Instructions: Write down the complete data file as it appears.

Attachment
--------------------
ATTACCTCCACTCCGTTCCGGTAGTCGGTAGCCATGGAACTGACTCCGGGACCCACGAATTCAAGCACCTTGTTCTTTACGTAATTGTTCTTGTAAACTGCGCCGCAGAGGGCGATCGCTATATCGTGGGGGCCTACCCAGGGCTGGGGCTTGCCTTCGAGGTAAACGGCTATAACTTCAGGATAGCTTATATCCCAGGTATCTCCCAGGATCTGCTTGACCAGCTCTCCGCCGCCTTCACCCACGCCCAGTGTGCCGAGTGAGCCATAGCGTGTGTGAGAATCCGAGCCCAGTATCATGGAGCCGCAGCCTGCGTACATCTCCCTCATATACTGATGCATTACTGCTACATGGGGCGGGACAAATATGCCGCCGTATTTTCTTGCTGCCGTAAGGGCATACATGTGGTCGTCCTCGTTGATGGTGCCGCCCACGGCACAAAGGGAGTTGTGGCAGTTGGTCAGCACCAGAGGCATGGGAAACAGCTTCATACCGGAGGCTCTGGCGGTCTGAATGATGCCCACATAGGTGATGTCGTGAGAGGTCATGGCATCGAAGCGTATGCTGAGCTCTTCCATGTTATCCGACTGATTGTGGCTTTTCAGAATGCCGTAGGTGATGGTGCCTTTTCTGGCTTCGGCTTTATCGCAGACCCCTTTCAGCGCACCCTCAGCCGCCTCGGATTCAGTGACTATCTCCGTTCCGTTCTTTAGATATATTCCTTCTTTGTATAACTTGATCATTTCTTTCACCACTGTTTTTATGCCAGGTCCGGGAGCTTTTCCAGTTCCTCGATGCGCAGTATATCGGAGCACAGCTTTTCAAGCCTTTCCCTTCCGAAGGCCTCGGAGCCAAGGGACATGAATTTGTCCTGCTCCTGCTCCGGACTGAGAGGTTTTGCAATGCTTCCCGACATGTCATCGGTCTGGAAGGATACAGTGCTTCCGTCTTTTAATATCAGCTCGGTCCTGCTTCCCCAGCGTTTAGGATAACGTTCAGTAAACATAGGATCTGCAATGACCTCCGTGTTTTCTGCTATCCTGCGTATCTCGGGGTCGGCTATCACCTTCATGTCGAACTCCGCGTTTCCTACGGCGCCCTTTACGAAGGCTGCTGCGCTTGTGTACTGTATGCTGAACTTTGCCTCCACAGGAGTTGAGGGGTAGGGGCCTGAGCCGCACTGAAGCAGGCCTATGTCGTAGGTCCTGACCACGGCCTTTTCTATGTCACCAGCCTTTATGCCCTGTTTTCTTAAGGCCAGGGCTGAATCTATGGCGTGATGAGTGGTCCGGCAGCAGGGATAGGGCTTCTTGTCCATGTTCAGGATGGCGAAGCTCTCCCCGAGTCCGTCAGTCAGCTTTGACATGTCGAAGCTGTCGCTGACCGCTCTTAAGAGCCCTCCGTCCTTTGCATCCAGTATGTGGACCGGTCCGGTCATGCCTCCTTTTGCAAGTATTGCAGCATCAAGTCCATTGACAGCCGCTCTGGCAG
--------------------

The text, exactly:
ATTACCTCCACTCCGTTCCGGTAGTCGGTAGCCATGGAACTGACTCCGGGACCCACGAATTCAAGCACCTTGTTCTTTACGTAATTGTTCTTGTAAACTGCGCCGCAGAGGGCGATCGCTATATCGTGGGGGCCTACCCAGGGCTGGGGCTTGCCTTCGAGGTAAACGGCTATAACTTCAGGATAGCTTATATCCCAGGTATCTCCCAGGATCTGCTTGACCAGCTCTCCGCCGCCTTCACCCACGCCCAGTGTGCCGAGTGAGCCATAGCGTGTGTGAGAATCCGAGCCCAGTATCATGGAGCCGCAGCCTGCGTACATCTCCCTCATATACTGATGCATTACTGCTACATGGGGCGGGACAAATATGCCGCCGTATTTTCTTGCTGCCGTAAGGGCATACATGTGGTCGTCCTCGTTGATGGTGCCGCCCACGGCACAAAGGGAGTTGTGGCAGTTGGTCAGCACCAGAGGCATGGGAAACAGCTTCATACCGGAGGCTCTGGCGGTCTGAATGATGCCCACATAGGTGATGTCGTGAGAGGTCATGGCATCGAAGCGTATGCTGAGCTCTTCCATGTTATCCGACTGATTGTGGCTTTTCAGAATGCCGTAGGTGATGGTGCCTTTTCTGGCTTCGGCTTTATCGCAGACCCCTTTCAGCGCACCCTCAGCCGCCTCGGATTCAGTGACTATCTCCGTTCCGTTCTTTAGATATATTCCTTCTTTGTATAACTTGATCATTTCTTTCACCACTGTTTTTATGCCAGGTCCGGGAGCTTTTCCAGTTCCTCGATGCGCAGTATATCGGAGCACAGCTTTTCAAGCCTTTCCCTTCCGAAGGCCTCGGAGCCAAGGGACATGAATTTGTCCTGCTCCTGCTCCGGACTGAGAGGTTTTGCAATGCTTCCCGACATGTCATCGGTCTGGAAGGATACAGTGCTTCCGTCTTTTAATATCAGCTCGGTCCTGCTTCCCCAGCGTTTAGGATAACGTTCAGTAAACATAGGATCTGCAATGACCTCCGTGTTTTCTGCTATCCTGCGTATCTCGGGGTCGGCTATCACCTTCATGTCGAACTCCGCGTTTCCTACGGCGCCCTTTACGAAGGCTGCTGCGCTTGTGTACTGTATGCTGAACTTTGCCTCCACAGGAGTTGAGGGGTAGGGGCCTGAGCCGCACTGAAGCAGGCCTATGTCGTAGGTCCTGACCACGGCCTTTTCTATGTCACCAGCCTTTATGCCCTGTTTTCTTAAGGCCAGGGCTGAATCTATGGCGTGATGAGTGGTCCGGCAGCAGGGATAGGGCTTCTTGTCCATGTTCAGGATGGCGAAGCTCTCCCCGAGTCCGTCAGTCAGCTTTGACATGTCGAAGCTGTCGCTGACCGCTCTTAAGAGCCCTCCGTCCTTTGCATCCAGTATGTGGACCGGTCCGGTCATGCCTCCTTTTGCAAGTATTGCAGCATCAAGTCCATTGACAGCCGCTCTGGCAG